In 1998, Algeria was facing a period of political and economic instability. The country had been struggling to establish a new democratic system since the end of the civil war in 1991, and tensions between the government and opposition groups remained high. In addition, the economy was suffering from low oil prices, rising unemployment, and high inflation. Infrastructure such as roads and power grids needed significant improvement, and access to health care and education were limited for many people. Security was an issue as well; organized crime networks had become increasingly powerful in certain parts of Algeria, particularly along the Algerian-Moroccan border. Despite these difficulties, there were signs that Algeria was slowly recovering from its past struggles; foreign investment had begun to flow into the country in 1998, providing some hope for a better future. With a population estimated at around 31 million people living in an area of 2.4 million square kilometers, Algeria faced many challenges as it entered into 1998. See dentistrymyth for Algeria in the year of 2015.
Algeria. January, which coincided with the Muslim fasting month of Ramadan, became the bloodiest of the year. According to Algerian press, about 2,000 people (most civilians) were killed in a series of massacres. During the rest of the year, the violence continued. Civilians were shot, throats cut or burned to death in their homes. Market visitors were blown up in pieces of bombs hidden in vegetable baskets or in slaughtered animals. At the same time, the armed forces’ efforts against the militant Islamists were stepped up and a large number of Islamists were killed.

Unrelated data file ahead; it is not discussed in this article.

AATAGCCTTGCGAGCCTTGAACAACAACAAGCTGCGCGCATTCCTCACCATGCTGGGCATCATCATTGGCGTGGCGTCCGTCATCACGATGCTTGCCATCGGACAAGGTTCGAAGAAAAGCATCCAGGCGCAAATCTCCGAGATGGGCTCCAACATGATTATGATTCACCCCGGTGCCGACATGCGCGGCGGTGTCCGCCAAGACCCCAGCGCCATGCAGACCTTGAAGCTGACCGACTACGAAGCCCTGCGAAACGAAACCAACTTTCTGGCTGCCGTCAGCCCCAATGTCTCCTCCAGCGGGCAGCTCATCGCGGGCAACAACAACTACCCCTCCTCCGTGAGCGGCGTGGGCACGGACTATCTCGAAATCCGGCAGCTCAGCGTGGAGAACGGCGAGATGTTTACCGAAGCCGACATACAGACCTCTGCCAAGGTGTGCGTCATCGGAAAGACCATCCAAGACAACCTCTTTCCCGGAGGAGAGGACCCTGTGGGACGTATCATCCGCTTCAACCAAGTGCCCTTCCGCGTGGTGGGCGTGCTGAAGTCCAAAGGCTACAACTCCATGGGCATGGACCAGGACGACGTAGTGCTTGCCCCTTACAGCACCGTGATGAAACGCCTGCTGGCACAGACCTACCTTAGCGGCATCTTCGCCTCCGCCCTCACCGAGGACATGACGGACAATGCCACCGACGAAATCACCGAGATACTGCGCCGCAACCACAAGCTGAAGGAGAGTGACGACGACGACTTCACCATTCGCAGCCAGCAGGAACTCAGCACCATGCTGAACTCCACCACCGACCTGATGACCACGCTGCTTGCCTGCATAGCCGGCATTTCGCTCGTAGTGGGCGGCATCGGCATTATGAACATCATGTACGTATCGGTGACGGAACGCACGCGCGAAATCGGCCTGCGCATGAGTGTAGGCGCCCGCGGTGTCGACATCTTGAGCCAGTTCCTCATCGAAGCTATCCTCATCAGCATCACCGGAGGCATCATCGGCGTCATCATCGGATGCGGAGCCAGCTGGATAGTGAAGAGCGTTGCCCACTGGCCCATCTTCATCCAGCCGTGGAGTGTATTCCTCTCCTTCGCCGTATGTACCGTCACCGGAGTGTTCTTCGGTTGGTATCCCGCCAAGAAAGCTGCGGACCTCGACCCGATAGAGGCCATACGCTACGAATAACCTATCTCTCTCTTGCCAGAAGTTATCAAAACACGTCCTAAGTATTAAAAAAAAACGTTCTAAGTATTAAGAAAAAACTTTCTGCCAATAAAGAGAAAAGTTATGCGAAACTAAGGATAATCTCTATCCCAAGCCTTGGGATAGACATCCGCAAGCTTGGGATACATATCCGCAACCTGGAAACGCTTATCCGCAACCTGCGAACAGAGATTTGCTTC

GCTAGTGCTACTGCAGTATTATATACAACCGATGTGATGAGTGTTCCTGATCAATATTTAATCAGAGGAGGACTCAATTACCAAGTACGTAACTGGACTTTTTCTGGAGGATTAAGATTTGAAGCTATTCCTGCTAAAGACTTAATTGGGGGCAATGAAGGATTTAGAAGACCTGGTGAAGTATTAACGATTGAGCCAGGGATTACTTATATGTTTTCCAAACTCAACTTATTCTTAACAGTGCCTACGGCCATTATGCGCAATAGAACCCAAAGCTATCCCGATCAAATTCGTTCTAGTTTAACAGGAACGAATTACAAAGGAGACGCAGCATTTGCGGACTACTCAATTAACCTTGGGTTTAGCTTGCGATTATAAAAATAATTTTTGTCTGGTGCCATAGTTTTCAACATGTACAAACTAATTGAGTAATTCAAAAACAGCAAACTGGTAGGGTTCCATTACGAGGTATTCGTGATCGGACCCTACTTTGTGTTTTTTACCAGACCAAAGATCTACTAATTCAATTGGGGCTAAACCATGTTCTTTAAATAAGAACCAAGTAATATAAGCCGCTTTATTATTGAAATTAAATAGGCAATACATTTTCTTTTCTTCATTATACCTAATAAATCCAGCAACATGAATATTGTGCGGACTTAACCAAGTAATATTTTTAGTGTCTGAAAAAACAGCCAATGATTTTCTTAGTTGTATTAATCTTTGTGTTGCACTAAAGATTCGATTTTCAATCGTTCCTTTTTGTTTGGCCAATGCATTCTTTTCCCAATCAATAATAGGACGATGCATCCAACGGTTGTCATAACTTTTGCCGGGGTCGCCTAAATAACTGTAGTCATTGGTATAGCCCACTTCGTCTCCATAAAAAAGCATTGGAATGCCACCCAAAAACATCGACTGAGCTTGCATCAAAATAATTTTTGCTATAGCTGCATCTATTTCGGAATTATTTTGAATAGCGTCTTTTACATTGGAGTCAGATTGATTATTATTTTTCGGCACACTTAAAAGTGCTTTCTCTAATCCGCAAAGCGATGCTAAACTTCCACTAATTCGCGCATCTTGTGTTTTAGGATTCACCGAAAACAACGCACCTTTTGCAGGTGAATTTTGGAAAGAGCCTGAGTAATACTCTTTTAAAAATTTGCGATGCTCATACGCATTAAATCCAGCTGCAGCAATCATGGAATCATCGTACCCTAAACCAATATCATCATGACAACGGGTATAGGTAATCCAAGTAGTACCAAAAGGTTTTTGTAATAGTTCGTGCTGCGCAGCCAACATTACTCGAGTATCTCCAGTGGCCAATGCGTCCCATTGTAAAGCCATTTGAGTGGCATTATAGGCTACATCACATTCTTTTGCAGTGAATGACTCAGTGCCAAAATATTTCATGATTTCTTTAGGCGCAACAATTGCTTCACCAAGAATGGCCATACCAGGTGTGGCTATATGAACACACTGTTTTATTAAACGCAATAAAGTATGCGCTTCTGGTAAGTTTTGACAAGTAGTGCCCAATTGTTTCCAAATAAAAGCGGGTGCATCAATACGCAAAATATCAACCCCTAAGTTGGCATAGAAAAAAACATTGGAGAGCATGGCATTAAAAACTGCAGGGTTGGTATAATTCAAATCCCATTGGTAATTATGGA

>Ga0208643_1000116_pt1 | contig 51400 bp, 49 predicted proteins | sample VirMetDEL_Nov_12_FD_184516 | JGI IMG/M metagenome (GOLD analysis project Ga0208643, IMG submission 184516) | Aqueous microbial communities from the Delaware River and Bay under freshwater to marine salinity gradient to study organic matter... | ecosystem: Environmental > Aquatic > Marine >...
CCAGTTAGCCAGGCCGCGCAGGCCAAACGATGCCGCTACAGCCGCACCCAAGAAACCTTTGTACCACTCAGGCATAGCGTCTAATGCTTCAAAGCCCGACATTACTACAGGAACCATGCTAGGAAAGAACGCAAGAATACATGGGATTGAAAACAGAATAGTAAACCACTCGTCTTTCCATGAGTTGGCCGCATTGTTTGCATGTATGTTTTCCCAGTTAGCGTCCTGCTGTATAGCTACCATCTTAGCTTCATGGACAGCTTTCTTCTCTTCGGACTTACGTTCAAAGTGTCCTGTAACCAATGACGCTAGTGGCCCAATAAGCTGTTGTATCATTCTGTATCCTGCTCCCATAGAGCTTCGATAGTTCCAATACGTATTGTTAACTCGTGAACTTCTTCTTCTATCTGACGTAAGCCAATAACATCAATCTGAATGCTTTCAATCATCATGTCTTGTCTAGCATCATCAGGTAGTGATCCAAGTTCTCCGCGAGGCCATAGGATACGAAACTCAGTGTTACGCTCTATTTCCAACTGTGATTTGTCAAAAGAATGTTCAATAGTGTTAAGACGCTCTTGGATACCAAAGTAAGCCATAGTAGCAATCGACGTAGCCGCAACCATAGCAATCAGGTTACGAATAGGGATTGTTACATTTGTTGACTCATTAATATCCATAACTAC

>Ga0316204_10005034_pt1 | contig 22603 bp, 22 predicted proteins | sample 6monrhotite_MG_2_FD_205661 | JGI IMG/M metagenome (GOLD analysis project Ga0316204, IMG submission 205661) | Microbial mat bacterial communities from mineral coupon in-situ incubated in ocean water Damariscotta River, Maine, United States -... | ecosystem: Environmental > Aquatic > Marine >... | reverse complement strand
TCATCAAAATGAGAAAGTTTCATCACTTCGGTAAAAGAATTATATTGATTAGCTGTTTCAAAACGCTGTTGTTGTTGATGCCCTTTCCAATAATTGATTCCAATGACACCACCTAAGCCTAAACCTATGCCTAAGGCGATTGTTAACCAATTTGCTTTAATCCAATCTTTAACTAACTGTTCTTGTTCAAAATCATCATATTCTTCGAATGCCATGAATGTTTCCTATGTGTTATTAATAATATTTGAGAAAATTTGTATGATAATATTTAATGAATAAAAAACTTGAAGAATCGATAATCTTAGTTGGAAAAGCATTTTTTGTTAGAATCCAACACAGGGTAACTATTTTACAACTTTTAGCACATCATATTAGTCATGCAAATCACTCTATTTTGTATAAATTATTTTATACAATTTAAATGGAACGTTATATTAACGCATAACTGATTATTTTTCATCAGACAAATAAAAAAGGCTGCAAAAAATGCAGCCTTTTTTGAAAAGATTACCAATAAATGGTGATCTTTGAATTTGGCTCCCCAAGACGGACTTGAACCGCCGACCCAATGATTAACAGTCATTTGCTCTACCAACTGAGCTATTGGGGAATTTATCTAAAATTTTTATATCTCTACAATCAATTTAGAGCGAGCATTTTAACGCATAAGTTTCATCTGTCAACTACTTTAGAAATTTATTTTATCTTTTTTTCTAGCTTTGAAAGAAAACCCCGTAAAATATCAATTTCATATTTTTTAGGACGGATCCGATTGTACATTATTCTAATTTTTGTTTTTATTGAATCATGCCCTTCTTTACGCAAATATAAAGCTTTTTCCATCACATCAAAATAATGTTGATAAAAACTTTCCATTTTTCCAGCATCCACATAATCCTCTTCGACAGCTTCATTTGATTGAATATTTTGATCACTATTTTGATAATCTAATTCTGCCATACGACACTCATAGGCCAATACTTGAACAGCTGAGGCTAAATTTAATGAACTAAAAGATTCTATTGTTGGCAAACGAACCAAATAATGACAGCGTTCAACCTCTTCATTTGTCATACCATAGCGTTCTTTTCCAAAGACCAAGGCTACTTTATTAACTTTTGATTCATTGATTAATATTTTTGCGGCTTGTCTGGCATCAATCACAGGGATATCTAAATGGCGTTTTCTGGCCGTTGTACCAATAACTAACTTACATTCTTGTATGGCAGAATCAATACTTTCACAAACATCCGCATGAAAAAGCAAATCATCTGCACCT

It is still unclear who or who is behind the massacres. During the year, several MPs demanded that independent investigations be appointed, that foreign mediators be allowed to intervene and that the state of emergency be lifted. The government rejected the claims, but during the year delegations from the EU and the UN visited the country to gather knowledge about the violence. However, they were not allowed to meet representatives of the opposition. In September, the UN delegation presented a report blaming the Islamists for most of the violence and urging the world community to support the Algerian government. The human rights organization Amnesty International criticized the report, claiming that the government and the military are behind many murders in order to discredit Islamists.
According to Countryaah, the capital of Algeria is Algiers. President Liamine Zeroual announced in September that he will resign in February 1999, almost two years before his term expires. His explanation was that he wanted to accelerate the development of democracy, but judges believed that the military forced him away because he cooperated with moderate Islamist groups. Presidential elections will be held in April 1999. Prime Minister Ahmed Ouyahia resigned in December following criticism of his handling of the country’s economy and of the conflict with the Islamists. He was succeeded by Senator Ismail Hamdani, former ambassador to Paris, who will lead a transitional government until the presidential election.
- Abbreviationfinder: What does DZA stand for in geography? Here, this 3 letter acronym refers to the country of Algeria.
In May, 30 of the country’s political parties were banned in accordance with a new law aimed at parties based on, among other things, religious, ethnic, linguistic or regional affiliation. The contradictions between the country’s government and the Berber minority escalated. The Barbican singer Matub Lunis was murdered in June, probably by militant Islamists because he had been very critical of both the Islamists and the government. The murder was followed by riots in the country’s Barbican, where several people were killed. A few weeks later, a new law was introduced imposing restrictions on the use of Berber languages and French. The Berbers reacted with new protests.